A new study by scientists in Germany has concluded that geo-engineering is unlikely to have anything more than a minor impact on global climate change.
Research conducted by scientists from the Helmholtz Centre for Ocean Research in Kiel, Germany, has concluded that even the most ambitious and large-scale forms of geo-engineering are unlikely to have much of a diminishing impact on global warming.
The study was led by oceanographer Dr. David Keller and published in the scientific journal Nature Communications. It looked at five forms of geo-engineering which have the potential to reduce the effects of global climate change, modelling the outcome of their deployment.
According to Keller, the study is one of the most thorough and comprehensive ever undertaken with respect to the real world impact of climate engineering.
"The problem with previous research was that in most cases the methods were studied with different models using different assumptions and different sets of earth components, making it difficult to compare the effects and side effects of different methods," he said. "We wanted to simulate different climate engineering methods using the same basic assumption and Earth system model."
The methods examined included the mass forestation of arid desert areas in North Africa and Australia, and the reduction of solar radiation levels via measures such as the sowing of aerosols in the atmosphere to produce artificial cloud cover.
Three of the methods entail tinkering with the earth's seas to raise their carbon dioxide uptake by means including the pumping of cold water rich in nutrients from the lower strata of the ocean; the sowing of iron to raise the fecundity of phytoplankton and thus foster the proliferation of plant life; and the dissemination of lime to increase CO2 absorption.
Despite the imaginative and ambitious nature of these geo-engineering methods, the study concluded that none of them are potent enough to significantly reduce levels of carbon dioxide in the atmosphere.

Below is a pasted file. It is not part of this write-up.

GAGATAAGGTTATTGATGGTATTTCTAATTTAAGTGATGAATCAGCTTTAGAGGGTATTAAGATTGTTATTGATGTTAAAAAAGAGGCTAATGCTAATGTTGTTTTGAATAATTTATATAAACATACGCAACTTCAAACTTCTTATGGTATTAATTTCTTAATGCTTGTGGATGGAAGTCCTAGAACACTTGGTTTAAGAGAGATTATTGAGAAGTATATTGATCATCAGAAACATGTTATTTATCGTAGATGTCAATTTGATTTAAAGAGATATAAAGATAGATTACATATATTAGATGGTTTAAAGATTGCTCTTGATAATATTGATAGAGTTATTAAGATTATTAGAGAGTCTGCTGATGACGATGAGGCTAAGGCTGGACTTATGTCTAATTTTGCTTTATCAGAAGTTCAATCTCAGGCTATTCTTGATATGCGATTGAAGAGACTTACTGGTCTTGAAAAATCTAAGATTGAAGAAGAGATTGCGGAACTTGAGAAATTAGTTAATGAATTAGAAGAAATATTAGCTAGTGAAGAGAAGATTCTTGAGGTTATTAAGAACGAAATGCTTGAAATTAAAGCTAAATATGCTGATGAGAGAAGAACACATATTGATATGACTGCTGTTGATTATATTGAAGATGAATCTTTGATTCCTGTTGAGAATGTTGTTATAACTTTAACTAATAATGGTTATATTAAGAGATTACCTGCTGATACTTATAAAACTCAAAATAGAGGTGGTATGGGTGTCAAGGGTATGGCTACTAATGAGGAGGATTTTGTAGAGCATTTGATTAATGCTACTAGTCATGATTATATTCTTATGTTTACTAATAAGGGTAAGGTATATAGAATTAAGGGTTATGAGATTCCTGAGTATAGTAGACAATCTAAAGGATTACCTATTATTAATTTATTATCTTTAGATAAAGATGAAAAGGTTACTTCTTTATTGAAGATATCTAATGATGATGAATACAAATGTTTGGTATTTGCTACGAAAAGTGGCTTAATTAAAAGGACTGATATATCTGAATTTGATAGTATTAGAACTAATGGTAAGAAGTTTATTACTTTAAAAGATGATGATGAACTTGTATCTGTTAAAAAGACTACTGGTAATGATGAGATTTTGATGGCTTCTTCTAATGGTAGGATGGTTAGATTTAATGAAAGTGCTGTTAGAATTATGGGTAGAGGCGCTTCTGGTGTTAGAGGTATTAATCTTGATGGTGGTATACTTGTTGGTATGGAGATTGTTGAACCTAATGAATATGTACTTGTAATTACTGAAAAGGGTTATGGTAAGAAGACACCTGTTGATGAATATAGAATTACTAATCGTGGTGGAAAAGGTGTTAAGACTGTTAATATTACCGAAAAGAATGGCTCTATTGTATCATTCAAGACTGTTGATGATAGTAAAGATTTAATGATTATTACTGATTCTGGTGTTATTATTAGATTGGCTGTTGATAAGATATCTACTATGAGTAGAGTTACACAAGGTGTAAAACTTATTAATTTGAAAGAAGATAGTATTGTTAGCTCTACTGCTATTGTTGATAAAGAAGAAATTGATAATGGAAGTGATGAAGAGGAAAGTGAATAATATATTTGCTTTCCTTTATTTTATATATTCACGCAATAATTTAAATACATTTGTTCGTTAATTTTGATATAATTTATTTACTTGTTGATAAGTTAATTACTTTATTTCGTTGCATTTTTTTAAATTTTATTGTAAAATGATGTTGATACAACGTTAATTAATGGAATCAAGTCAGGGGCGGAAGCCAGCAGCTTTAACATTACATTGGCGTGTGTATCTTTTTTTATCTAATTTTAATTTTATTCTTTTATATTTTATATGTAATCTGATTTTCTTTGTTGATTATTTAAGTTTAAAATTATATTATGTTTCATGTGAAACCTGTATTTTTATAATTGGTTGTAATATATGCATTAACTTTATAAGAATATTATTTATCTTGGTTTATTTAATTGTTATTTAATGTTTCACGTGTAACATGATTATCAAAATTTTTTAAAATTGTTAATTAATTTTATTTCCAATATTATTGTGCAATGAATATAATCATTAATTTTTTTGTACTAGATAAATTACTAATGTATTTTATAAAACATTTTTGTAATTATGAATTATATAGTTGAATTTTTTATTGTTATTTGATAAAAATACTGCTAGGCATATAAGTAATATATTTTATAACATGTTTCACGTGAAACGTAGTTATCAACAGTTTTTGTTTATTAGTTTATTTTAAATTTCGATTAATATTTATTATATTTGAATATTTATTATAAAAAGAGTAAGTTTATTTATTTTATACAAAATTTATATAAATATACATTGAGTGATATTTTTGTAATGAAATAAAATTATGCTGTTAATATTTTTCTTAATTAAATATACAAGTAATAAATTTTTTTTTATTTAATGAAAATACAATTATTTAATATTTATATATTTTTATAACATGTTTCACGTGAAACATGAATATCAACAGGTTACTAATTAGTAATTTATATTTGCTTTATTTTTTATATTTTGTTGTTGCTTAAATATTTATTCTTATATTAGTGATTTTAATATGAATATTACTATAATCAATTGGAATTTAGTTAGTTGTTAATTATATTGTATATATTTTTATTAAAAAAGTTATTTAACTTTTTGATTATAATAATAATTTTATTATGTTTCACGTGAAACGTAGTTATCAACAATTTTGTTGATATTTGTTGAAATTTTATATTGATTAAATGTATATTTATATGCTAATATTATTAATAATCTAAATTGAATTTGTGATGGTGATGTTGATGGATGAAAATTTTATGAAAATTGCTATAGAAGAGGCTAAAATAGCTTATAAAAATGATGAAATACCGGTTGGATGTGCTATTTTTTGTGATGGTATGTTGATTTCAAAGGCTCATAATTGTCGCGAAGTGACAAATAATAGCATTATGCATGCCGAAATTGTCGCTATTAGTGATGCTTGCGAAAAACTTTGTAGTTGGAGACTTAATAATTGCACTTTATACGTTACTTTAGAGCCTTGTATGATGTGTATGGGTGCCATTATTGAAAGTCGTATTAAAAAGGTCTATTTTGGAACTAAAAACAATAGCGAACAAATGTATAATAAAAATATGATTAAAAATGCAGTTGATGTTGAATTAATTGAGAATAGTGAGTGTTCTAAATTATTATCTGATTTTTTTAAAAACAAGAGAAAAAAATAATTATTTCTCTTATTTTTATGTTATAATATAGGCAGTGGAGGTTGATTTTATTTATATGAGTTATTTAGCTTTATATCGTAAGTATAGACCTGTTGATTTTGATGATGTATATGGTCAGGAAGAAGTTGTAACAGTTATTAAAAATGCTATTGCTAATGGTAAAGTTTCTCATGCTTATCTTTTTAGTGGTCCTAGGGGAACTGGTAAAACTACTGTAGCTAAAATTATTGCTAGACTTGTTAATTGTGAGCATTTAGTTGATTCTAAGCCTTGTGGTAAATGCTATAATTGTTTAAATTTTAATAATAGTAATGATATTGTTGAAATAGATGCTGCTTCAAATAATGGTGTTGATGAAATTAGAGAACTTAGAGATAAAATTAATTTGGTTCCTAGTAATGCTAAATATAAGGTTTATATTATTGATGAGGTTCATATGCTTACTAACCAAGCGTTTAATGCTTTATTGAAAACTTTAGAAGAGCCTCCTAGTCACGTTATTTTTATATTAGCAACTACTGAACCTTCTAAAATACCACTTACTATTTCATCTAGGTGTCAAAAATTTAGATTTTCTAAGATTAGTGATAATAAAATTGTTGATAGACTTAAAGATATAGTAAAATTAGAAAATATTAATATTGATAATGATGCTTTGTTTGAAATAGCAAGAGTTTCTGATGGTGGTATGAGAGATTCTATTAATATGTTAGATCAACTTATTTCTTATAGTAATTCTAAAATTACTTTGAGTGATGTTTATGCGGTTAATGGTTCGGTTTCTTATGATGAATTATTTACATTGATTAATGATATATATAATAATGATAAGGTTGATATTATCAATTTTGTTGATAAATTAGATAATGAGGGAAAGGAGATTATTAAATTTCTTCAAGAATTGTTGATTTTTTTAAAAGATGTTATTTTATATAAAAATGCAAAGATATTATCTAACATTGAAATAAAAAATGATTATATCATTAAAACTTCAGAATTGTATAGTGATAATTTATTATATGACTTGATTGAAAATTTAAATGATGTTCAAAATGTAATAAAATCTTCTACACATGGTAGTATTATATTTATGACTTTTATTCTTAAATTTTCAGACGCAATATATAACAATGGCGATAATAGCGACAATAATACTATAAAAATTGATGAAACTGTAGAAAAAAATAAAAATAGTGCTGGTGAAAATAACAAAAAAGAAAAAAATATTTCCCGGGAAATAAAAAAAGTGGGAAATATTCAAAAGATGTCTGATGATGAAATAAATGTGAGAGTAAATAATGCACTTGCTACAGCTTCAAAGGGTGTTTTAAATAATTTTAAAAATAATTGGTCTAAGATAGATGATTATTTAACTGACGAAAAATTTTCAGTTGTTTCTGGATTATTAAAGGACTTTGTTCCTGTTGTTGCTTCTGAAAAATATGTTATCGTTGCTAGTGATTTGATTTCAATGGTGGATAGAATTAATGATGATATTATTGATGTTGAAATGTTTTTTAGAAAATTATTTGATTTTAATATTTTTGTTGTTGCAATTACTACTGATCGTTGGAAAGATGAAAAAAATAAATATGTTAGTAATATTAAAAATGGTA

Even if they were deployed as early as the end of this decade, they would fail to make much of a difference given projected increases in the volume of greenhouse gases entering the atmosphere.
Modelling performed by the scientists concluded that the outcome for the earth's atmosphere remains the same irrespective of whether or not geo-engineering measures are implemented.
"Atmospheric CO2 continues to increase rapidly and still reaches more than twice the current levels by the end of the century in all simulations," said the study.
The methods would also have extreme ramifications for local ecosystems, given the radical nature and immense scale of any measures intended to influence the climate of the planet as a whole.
The mass forestation of deserts would "have a large and perturbing impact on local ecosystems and any societies that depend on them," while adding huge amounts of iron or lime to the sea would similarly impact ocean ecosystems, despite potentially conferring some benefits upon fish stocks.
Concurring with previous studies, the German researchers said that reducing solar radiation by tinkering with the atmosphere would stymie natural rainfall, as well as result in a rapid rise in temperature levels following the suspension of such measures.
The scientists said that while geo-engineering measures on their own would fail to serve as a panacea for the dilemma of global warming, they could still serve as a form of ancillary mitigation if their costs are below a reasonable threshold.